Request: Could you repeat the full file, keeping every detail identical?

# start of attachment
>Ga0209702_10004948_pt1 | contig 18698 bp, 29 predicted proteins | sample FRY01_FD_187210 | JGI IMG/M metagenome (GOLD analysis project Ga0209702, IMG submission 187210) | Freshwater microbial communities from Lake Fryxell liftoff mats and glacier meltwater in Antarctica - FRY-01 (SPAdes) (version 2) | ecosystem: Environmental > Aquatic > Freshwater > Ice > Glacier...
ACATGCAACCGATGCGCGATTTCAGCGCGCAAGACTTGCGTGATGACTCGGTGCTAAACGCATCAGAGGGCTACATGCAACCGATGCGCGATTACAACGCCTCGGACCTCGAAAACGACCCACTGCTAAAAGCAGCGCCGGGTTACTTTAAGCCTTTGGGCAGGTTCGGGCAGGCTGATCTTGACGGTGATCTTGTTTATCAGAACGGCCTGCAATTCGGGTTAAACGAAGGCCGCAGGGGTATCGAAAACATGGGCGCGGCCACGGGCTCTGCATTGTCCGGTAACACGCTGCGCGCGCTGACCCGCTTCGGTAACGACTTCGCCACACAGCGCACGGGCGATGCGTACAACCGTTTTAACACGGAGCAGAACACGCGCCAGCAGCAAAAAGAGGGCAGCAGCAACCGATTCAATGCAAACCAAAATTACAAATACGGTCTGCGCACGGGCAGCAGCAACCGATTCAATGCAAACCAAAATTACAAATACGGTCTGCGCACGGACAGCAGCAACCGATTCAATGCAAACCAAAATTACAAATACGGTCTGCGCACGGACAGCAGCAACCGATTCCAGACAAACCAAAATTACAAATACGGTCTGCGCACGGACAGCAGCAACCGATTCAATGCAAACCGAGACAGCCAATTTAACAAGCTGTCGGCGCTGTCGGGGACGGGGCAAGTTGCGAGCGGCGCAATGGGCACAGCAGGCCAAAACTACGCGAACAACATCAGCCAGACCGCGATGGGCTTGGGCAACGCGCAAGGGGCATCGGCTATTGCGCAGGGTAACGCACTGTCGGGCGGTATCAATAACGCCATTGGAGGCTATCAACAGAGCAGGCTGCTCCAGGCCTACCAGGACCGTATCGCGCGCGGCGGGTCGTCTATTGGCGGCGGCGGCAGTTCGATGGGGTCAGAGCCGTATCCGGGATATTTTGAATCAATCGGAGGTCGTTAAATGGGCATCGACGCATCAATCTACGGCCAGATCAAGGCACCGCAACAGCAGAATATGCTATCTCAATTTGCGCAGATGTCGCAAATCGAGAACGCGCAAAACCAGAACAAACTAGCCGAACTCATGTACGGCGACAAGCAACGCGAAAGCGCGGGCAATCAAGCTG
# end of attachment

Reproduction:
>Ga0209702_10004948_pt1 | contig 18698 bp, 29 predicted proteins | sample FRY01_FD_187210 | JGI IMG/M metagenome (GOLD analysis project Ga0209702, IMG submission 187210) | Freshwater microbial communities from Lake Fryxell liftoff mats and glacier meltwater in Antarctica - FRY-01 (SPAdes) (version 2) | ecosystem: Environmental > Aquatic > Freshwater > Ice > Glacier...
ACATGCAACCGATGCGCGATTTCAGCGCGCAAGACTTGCGTGATGACTCGGTGCTAAACGCATCAGAGGGCTACATGCAACCGATGCGCGATTACAACGCCTCGGACCTCGAAAACGACCCACTGCTAAAAGCAGCGCCGGGTTACTTTAAGCCTTTGGGCAGGTTCGGGCAGGCTGATCTTGACGGTGATCTTGTTTATCAGAACGGCCTGCAATTCGGGTTAAACGAAGGCCGCAGGGGTATCGAAAACATGGGCGCGGCCACGGGCTCTGCATTGTCCGGTAACACGCTGCGCGCGCTGACCCGCTTCGGTAACGACTTCGCCACACAGCGCACGGGCGATGCGTACAACCGTTTTAACACGGAGCAGAACACGCGCCAGCAGCAAAAAGAGGGCAGCAGCAACCGATTCAATGCAAACCAAAATTACAAATACGGTCTGCGCACGGGCAGCAGCAACCGATTCAATGCAAACCAAAATTACAAATACGGTCTGCGCACGGACAGCAGCAACCGATTCAATGCAAACCAAAATTACAAATACGGTCTGCGCACGGACAGCAGCAACCGATTCCAGACAAACCAAAATTACAAATACGGTCTGCGCACGGACAGCAGCAACCGATTCAATGCAAACCGAGACAGCCAATTTAACAAGCTGTCGGCGCTGTCGGGGACGGGGCAAGTTGCGAGCGGCGCAATGGGCACAGCAGGCCAAAACTACGCGAACAACATCAGCCAGACCGCGATGGGCTTGGGCAACGCGCAAGGGGCATCGGCTATTGCGCAGGGTAACGCACTGTCGGGCGGTATCAATAACGCCATTGGAGGCTATCAACAGAGCAGGCTGCTCCAGGCCTACCAGGACCGTATCGCGCGCGGCGGGTCGTCTATTGGCGGCGGCGGCAGTTCGATGGGGTCAGAGCCGTATCCGGGATATTTTGAATCAATCGGAGGTCGTTAAATGGGCATCGACGCATCAATCTACGGCCAGATCAAGGCACCGCAACAGCAGAATATGCTATCTCAATTTGCGCAGATGTCGCAAATCGAGAACGCGCAAAACCAGAACAAACTAGCCGAACTCATGTACGGCGACAAGCAACGCGAAAGCGCGGGCAATCAAGCTG